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Vitamin D: A Sunny Outlook for Prostate Cancer

NEW YORK, NY--(Marketwired - May 8, 2014) - Vitamin D deficiency could be a predictor for aggressive prostate cancer, according to a study funded by The National Institutes of Health and the U.S. Department of Defense. In examining the prostate biopsy results of men with abnormal prostate-specific antigen (PSA) levels and/or digital rectal exams (DREs), researchers discovered that men with low vitamin D levels were more likely to develop aggressive prostate cancer and to be diagnosed with advanced-stage tumors.

"The good news is that vitamin D deficiency is very easy to address," said David B. Samadi, MD, Chairman of Urology and Chief of Robotic Surgery at Lenox Hill Hospital. "If we look at low vitamin D as a potential biomarker for prostate cancer and add it to annual blood panels, we can identify men who need to boost their levels. Increasing vitamin D levels is easily accomplished through supplements and even good old fashioned sun exposure."

Among the 600 Chicago-area study participants, African American men with low vitamin D levels were almost five times more likely to have aggressive prostate cancer; European American men with low levels were more than three times as likely. Both groups also showed increased odds of more advanced tumor staging at diagnosis; more than four times and nearly three times more likely for African American and European-American men, respectively.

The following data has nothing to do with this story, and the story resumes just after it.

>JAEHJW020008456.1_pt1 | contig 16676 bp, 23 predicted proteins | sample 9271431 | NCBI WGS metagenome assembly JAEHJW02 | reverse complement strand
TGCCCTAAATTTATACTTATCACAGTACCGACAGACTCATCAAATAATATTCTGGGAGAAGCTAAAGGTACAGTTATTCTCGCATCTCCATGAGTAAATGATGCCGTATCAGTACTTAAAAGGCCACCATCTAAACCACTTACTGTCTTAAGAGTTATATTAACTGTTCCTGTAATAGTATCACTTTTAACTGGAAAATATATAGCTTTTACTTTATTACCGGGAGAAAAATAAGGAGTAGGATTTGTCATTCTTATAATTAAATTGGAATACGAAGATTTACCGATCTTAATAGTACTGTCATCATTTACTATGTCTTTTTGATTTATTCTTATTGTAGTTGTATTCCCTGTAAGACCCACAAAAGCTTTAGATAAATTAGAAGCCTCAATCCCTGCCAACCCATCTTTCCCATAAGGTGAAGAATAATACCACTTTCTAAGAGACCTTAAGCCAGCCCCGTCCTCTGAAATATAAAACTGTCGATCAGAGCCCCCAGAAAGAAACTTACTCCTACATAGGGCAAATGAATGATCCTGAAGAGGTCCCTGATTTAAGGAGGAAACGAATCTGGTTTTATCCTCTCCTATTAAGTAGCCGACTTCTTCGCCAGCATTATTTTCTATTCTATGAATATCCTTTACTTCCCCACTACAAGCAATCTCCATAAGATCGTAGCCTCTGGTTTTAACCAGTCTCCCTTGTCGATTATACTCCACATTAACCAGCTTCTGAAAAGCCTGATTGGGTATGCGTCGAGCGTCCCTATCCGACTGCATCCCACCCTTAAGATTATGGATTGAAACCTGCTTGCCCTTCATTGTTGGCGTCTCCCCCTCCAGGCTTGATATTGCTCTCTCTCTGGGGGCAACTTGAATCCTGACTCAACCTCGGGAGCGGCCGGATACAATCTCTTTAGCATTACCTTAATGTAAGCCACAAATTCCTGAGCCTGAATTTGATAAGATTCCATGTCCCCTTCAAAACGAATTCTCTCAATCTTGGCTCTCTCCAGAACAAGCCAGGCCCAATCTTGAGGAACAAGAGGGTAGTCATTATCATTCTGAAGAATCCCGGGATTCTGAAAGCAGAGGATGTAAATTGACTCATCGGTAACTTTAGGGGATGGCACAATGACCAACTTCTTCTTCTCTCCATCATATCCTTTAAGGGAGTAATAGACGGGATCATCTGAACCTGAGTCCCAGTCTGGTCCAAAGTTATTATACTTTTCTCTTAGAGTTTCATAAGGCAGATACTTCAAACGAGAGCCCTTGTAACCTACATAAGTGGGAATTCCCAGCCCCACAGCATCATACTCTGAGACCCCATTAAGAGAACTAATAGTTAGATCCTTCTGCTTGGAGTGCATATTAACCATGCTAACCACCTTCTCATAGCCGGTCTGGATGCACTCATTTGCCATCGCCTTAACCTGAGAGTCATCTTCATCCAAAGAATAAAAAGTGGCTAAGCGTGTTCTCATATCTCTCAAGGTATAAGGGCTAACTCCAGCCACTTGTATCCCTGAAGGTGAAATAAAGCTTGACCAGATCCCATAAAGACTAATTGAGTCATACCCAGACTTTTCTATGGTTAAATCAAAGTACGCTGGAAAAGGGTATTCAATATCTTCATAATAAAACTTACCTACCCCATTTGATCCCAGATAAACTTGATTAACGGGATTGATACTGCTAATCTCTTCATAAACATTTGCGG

According to the Prostate Cancer Foundation, African American men are more likely to develop prostate cancer than Caucasian men overall, and are two-and-a-half times more likely to succumb to the disease. Researchers also point out that darker skin can interfere with vitamin D absorption, which could cause lower levels in these men and contribute to their increased risk of prostate cancer.

"The African American men in the study who were severely deficient in vitamin D were almost two-and-a-half times more likely to be diagnosed with prostate cancer. If we look at their already increased risk of the disease and the possibility that low vitamin D may predict or accelerate prostate cancer, we have a very actionable opportunity to improve their odds," said Dr. Samadi.

The vitamin D prostate cancer study was lead by Northwestern Medicine and the University of Illinois at Chicago. Results were published in the May 1 Clinical Cancer Research journal by the American Association for Cancer Research, http://clincancerres.aacrjournals.org/content/20/9/2289.full

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J.W.W., USA

Dr. Samadi made it very clear as to his vision of me being cancer free and at the same time he considers quality of life as being extremely important. He portrayed these feelings with a real sense of commitment and confidence. I felt as if he directly spoke to me in a confident and understanding manner.

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שמעתי על ד"ר סמאדי דרך מכר אשר הכרתי בקבוצת תמיכה באינטרנט,כאשר גיליתי כי אני נזקק לטיפול בסרטן הערמונית,והתחלתי לחפש מקורות מידע ותמיכה.

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Martin K., Patchogue, NY

I was diagnosed with prostate cancer in January of 2014. After researching for a surgeon the name Dr. David Samadi kept coming up for his expertise and great results. I got an appointment and went in to see Dr. Samadi and was already convinced (from what I read) that I wanted my prostate removed.

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Rob

It has been nearly two weeks since Dr. Samadi performed my SMART prostatectomy!  Every day since the surgery  Dr. Samadi and his skill as a surgeon have soared in my estimation. I feel humbled and privileged to have experienced such great care.

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